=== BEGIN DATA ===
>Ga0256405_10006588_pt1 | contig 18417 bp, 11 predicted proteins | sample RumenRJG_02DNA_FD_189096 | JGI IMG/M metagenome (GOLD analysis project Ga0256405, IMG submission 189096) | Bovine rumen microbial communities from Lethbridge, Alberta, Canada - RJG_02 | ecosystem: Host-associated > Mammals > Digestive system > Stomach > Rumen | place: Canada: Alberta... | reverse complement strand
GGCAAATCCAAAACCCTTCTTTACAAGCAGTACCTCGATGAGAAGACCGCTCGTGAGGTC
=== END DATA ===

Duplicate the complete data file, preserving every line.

>Ga0256405_10006588_pt1 | contig 18417 bp, 11 predicted proteins | sample RumenRJG_02DNA_FD_189096 | JGI IMG/M metagenome (GOLD analysis project Ga0256405, IMG submission 189096) | Bovine rumen microbial communities from Lethbridge, Alberta, Canada - RJG_02 | ecosystem: Host-associated > Mammals > Digestive system > Stomach > Rumen | place: Canada: Alberta... | reverse complement strand
GGCAAATCCAAAACCCTTCTTTACAAGCAGTACCTCGATGAGAAGACCGCTCGTGAGGTC